Henry Tonks, painter, Slade Art School Professor and trained physician was among the hospital’s founding staff who between January–April 1915 served as hospital anaesthetist and ward physician.
John Masefield, Britain’s future Poet Laureate, served a six week term as a volunteer orderly during the spring of 1915
Wounded and sick soldiers were attended in hospital by a staff of female trained nurses, a small contingent of surgeons and medical students and female auxiliary hospital staff provided by the British Red Cross (V.A.D.).
It was not always easy to be accepted by the trained nurses. It is recorded that there was much resentment and sometimes bullying of the VADS by matrons who were not happy about untrained middle class ladies coming “to do their bit”. During 1916 unqualified nurses were replaced by qualified staff and many voluntary untrained staff returned home to work with convalescing wounded men. This also coincided at a time when there was an increasing need for soldiers at the front and men that had been formerly working in supporting roles such as Ambulance staff were conscripted. This appears to have been an opportunity for Madeline to remain in France.
Between June 1916 and September 1918 Madeline’s Red Cross record card indicates that she was working as a Chauffeuse in France which may or may not have been at the same hospital.
It is likely that Madeline drove a motor ambulance during this period transporting soldiers that had been temporarily patched up at a field station within a few miles of the Front and sent by train to a Hospital. The nature of the battles meant that there would have been times of relative quiet followed by periods of complete madness when she would have been driving continually during day and night until the last of the men from the trains had been safely delivered. Nothing could have prepared Madeline for the horrors or the sights that she would have seen during her time in France.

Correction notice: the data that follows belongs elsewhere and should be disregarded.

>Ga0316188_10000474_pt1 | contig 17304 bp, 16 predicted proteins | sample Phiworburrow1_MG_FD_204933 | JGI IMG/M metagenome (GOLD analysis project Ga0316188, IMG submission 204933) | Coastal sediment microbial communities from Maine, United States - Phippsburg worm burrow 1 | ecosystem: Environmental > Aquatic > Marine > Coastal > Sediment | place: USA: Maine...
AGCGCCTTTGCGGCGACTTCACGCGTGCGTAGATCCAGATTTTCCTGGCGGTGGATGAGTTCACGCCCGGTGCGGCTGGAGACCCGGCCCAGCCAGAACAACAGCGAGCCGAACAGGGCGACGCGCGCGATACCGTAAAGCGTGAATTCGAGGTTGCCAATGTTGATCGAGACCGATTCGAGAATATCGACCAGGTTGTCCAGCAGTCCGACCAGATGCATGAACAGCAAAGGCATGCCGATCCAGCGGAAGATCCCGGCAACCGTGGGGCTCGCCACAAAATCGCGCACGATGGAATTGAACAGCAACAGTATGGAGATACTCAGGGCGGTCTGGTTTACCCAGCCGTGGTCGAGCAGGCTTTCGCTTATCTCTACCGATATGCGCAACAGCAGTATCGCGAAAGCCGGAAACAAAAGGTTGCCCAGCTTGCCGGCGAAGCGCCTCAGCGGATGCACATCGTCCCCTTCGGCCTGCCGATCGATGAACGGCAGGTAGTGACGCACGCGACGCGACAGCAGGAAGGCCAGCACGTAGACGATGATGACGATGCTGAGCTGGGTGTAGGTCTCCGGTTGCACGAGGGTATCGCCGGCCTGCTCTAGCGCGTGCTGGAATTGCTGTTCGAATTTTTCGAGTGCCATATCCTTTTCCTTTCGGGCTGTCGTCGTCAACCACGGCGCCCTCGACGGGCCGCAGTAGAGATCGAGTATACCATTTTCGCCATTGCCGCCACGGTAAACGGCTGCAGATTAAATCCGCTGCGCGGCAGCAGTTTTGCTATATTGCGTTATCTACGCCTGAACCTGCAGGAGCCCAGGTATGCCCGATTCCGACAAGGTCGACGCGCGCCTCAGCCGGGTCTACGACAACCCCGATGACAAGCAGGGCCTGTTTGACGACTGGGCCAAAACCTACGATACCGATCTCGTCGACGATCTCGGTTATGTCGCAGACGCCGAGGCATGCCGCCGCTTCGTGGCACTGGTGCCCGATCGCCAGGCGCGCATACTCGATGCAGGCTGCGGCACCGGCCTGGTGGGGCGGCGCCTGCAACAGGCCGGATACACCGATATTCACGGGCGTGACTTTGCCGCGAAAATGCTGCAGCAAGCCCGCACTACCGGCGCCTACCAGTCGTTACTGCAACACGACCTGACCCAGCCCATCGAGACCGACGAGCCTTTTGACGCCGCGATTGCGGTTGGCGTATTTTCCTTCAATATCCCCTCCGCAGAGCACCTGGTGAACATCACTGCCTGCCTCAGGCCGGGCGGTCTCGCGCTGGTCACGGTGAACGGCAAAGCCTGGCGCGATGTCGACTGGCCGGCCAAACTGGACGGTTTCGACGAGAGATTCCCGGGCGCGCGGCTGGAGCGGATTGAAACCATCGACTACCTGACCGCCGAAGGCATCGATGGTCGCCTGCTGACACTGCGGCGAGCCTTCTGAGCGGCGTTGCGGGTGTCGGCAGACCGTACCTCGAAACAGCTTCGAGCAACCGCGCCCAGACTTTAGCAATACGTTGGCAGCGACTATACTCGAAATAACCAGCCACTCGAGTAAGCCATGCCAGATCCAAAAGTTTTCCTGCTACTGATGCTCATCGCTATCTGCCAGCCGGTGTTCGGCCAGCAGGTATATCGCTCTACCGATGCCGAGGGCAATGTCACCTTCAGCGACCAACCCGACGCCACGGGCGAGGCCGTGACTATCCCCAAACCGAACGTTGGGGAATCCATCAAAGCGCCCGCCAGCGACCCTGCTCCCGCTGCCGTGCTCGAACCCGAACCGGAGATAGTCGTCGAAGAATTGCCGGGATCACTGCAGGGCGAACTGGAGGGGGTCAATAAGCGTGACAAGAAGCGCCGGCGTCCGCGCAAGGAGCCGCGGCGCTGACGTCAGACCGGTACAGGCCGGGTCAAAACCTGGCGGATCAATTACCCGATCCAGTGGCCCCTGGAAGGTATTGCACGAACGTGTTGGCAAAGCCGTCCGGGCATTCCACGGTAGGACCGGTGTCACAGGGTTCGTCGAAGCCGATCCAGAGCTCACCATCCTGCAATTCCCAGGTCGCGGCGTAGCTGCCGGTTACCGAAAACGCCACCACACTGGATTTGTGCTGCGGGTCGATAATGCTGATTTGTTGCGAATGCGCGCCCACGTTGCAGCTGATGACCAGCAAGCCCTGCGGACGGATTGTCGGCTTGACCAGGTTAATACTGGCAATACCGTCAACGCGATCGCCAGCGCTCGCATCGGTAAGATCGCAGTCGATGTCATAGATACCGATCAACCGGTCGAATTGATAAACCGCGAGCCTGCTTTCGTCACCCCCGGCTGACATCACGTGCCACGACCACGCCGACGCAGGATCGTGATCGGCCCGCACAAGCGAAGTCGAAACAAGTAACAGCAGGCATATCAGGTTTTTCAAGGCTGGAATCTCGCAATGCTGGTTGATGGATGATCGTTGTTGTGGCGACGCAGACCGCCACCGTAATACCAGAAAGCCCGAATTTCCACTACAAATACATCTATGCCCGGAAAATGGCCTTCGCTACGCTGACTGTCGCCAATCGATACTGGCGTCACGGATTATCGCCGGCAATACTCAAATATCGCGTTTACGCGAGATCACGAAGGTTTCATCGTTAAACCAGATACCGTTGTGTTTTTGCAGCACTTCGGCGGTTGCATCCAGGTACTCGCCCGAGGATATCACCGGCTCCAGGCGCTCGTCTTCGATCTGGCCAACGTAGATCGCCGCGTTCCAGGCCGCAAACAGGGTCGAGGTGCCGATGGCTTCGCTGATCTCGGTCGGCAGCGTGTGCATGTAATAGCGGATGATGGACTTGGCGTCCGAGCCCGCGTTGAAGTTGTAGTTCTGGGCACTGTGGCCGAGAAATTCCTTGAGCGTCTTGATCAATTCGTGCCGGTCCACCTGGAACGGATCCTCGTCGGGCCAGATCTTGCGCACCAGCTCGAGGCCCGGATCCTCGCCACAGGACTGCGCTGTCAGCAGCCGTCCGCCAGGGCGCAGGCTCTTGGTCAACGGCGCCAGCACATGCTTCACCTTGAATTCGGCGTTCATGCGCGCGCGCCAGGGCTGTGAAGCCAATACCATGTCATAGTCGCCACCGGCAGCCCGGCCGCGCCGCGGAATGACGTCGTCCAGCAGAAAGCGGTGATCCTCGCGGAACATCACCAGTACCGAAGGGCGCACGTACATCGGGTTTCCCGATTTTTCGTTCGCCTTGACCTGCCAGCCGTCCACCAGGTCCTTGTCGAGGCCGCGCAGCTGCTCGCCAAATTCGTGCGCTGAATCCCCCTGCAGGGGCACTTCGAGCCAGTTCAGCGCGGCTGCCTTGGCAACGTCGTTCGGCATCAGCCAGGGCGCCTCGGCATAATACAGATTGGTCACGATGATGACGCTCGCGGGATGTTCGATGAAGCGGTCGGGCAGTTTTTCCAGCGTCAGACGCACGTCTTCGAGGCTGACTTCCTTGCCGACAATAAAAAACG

Located sixty miles or more to the rear of the war’s entrenched front lines, the hospital received casualties from battles in the Argonne Forest and Champagne Offensive (1915), Verdun (1916) and the Meuse-Argonne Campaign (1918). Throughout the war wounded soldiers arrived in Haute-Marne via hospital train through a remote station located 11 miles from Arc-en-Barrois, and were transported to the château aboard Hôpital Temporaire’s small motor ambulance fleet.
So why did Madeline not return home after the war? The likely reason was that she had no “home” to return to. Her father had died in 1914 and her brother had been in military employment since before 1911. John Hawkins had died of pneumonia in 1916 and Ballast Quay had been sold.
It seems that the war had changed Madeline’s life path irrevocably. In October 1918 her Red Cross Medal Card suggests that she is in Dartford, USA, still serving. Passenger lists show that she crossed back and forth to Canada until for the last time as far as we know remaining there in 1926. Her occupation? A “rancher”!
Thanks to Heather Johnson and Sue Lightfoot (www.scarletfinders.co.uk) for all their help with additional research and interpreting the medal and Red Cross record cards
Additional information http://en.wikipedia.org/wiki/H%C3%B4pital_Temporaire_d%27Arc-en-Barrois